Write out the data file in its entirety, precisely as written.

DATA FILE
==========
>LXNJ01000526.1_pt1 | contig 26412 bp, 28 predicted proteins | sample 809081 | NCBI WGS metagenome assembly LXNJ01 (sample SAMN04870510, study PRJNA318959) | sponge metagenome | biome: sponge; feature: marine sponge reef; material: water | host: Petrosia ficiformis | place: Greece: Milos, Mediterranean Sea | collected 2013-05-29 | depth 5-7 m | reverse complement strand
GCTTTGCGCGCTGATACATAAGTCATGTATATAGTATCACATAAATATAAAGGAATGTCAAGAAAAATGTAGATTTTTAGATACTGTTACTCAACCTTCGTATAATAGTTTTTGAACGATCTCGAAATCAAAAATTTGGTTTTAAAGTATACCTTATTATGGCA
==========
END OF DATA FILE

>LXNJ01000526.1_pt1 | contig 26412 bp, 28 predicted proteins | sample 809081 | NCBI WGS metagenome assembly LXNJ01 (sample SAMN04870510, study PRJNA318959) | sponge metagenome | biome: sponge; feature: marine sponge reef; material: water | host: Petrosia ficiformis | place: Greece: Milos, Mediterranean Sea | collected 2013-05-29 | depth 5-7 m | reverse complement strand
GCTTTGCGCGCTGATACATAAGTCATGTATATAGTATCACATAAATATAAAGGAATGTCAAGAAAAATGTAGATTTTTAGATACTGTTACTCAACCTTCGTATAATAGTTTTTGAACGATCTCGAAATCAAAAATTTGGTTTTAAAGTATACCTTATTATGGCA